Talking to Kids About Firearms

Talking to Kids About Firearms

In my family, we are firearms instructors, competitive shooters, hunters, and have guns for self defense.  There was a lot of talk about guns with our children because it was extremely important for us to model the “healthy respect and fear” one should have of a firearm.  I say the word “fear” and cringe a bit because we don’t fear guns; however, it is a common phrase in the gun community as a reminder that one should never become complacent with a firearm.  I respect my firearms for what they are capable of doing and I fear complacency, so we are diligent to always follow the Rules.

We began talking to our kids about firearms safety at the tender age of four, following the excellent Eddie Eagle program. As our boys grew up, we stepped up our conversation with them on safety and proper etiquette — all of the stuff we, as instructors, teach our adult students.

Firearms are not a mystery in our home.  When a new gun came in the house we gathered the boys around the kitchen table and introduced them.  After my husband or I demonstrated that it was unloaded and in a safe condition, they were allowed to handle it and dry fire. Usually my husband would talk about the parts and functions of the gun, and we all learned about it.  We also discussed it’s purpose, whether hunting, self defense, competitive, or recreational.  After the show-n-tell was over, the firearm was properly stored and we when on about the day.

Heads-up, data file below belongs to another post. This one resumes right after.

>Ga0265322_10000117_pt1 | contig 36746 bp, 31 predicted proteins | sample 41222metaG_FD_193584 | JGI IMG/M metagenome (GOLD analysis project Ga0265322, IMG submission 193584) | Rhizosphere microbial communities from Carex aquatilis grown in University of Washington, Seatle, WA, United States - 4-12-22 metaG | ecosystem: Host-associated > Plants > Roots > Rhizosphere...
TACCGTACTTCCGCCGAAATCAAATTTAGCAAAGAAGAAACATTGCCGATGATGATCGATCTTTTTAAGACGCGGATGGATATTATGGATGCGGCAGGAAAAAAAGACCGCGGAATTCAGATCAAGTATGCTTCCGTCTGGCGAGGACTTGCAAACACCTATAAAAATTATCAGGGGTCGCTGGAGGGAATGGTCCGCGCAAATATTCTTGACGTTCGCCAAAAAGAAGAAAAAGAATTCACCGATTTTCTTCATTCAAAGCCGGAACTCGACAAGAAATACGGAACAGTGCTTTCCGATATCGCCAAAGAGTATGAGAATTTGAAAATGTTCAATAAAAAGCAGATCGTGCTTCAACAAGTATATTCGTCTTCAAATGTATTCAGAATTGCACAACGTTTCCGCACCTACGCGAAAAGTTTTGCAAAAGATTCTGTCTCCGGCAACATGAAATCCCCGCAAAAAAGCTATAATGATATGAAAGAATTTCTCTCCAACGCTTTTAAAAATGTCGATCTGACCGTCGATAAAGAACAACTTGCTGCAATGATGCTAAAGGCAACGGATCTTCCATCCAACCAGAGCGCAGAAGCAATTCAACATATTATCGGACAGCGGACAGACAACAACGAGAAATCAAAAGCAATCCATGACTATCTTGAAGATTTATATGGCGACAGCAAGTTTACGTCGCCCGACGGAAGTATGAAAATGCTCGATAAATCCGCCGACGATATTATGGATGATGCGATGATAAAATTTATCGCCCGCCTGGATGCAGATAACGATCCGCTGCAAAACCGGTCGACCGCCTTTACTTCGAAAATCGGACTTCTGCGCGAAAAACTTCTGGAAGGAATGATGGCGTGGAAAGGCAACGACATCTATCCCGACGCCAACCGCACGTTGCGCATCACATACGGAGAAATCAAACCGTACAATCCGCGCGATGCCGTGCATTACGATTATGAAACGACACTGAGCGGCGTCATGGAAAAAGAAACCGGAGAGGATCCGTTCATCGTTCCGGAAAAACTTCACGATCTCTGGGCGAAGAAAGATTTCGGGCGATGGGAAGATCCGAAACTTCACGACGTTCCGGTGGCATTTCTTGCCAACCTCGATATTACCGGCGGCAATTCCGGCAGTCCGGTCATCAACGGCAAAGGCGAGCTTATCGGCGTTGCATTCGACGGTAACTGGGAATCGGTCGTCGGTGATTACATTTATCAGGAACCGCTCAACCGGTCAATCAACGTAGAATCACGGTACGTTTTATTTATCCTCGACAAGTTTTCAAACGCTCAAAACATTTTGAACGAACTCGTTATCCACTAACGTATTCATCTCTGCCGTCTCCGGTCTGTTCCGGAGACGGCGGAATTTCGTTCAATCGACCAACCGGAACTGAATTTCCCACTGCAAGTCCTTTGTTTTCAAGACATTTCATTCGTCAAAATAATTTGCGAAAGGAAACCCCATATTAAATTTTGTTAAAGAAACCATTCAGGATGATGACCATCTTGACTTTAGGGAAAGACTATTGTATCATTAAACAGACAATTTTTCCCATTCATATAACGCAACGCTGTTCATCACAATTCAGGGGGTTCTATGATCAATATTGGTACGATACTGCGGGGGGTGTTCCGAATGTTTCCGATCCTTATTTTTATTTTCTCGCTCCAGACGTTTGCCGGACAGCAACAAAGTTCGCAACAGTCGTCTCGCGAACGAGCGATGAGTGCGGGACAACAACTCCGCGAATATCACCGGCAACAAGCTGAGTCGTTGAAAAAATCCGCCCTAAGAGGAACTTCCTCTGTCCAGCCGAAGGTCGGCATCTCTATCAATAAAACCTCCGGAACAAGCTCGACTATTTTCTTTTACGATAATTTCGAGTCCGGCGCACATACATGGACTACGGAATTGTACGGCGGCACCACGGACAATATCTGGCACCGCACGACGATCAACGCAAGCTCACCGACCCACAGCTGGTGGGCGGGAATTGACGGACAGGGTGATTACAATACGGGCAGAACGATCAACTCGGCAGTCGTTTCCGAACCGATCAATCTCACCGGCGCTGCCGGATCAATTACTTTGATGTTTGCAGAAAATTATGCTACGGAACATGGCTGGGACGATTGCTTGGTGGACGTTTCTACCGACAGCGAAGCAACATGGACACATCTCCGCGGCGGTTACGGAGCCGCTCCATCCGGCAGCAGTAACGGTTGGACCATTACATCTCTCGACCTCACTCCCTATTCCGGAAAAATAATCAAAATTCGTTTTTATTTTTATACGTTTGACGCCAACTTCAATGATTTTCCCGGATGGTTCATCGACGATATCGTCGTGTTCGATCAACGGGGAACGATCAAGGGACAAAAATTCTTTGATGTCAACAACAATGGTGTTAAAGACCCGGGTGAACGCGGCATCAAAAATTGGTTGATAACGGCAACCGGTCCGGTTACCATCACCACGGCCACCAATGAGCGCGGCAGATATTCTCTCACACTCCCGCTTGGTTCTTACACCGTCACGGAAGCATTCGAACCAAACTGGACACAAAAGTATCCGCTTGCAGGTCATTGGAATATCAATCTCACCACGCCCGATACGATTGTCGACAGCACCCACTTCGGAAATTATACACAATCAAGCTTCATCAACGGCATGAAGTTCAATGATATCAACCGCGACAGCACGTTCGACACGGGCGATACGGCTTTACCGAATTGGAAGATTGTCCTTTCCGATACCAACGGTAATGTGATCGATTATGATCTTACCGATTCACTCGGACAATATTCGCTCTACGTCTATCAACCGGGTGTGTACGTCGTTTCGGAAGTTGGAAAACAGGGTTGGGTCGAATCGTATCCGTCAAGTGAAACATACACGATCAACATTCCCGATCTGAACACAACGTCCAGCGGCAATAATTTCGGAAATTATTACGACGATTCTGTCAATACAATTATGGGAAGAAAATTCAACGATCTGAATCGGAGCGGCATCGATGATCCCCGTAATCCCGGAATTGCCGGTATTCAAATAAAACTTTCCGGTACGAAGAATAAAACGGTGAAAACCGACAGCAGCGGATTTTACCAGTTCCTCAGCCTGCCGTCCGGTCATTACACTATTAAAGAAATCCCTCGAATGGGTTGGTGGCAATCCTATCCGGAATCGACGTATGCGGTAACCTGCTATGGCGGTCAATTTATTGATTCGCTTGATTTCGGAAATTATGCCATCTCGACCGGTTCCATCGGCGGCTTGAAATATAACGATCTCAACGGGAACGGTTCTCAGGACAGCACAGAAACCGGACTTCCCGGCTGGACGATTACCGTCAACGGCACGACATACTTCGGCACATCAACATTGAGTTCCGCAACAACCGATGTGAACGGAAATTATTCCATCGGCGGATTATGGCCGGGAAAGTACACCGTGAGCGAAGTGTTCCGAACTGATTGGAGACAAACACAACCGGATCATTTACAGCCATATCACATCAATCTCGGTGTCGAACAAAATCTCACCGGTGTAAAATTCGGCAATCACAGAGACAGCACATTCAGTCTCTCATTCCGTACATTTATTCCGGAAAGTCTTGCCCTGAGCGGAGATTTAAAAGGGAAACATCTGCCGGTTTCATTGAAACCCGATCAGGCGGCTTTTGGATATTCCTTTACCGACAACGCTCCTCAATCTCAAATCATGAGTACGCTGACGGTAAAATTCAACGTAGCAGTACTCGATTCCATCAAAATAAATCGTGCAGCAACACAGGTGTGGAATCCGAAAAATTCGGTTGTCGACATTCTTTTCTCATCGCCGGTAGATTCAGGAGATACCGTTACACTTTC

This family activity saved my son’s life.  

When my oldest son was 12 years old, he was at a friend’s house.  I can only assume that in their conversations as best friends they must have talked about guns, hunting with their dads, etc.   This day of all days, they were unsupervised in the home and his friend brought out his dad’s rifle.  My son did everything right: he told his friend to put it away, and then my son left the house.  I was teaching just not far from him, but missed his call.  He walked to a nearby shopping center and waited for me to call him back.  If my kid never listened to me about anything else, I will be forever grateful that he had this knowledge and action plan. 

My son told me that he remembered that we talked about only handling firearms with an adult. I laughed when he said that he wasn’t impressed with that gun because we had better ones. 

I have never felt more fear, relief, and pride in one moment.   

About Julianna Crowder

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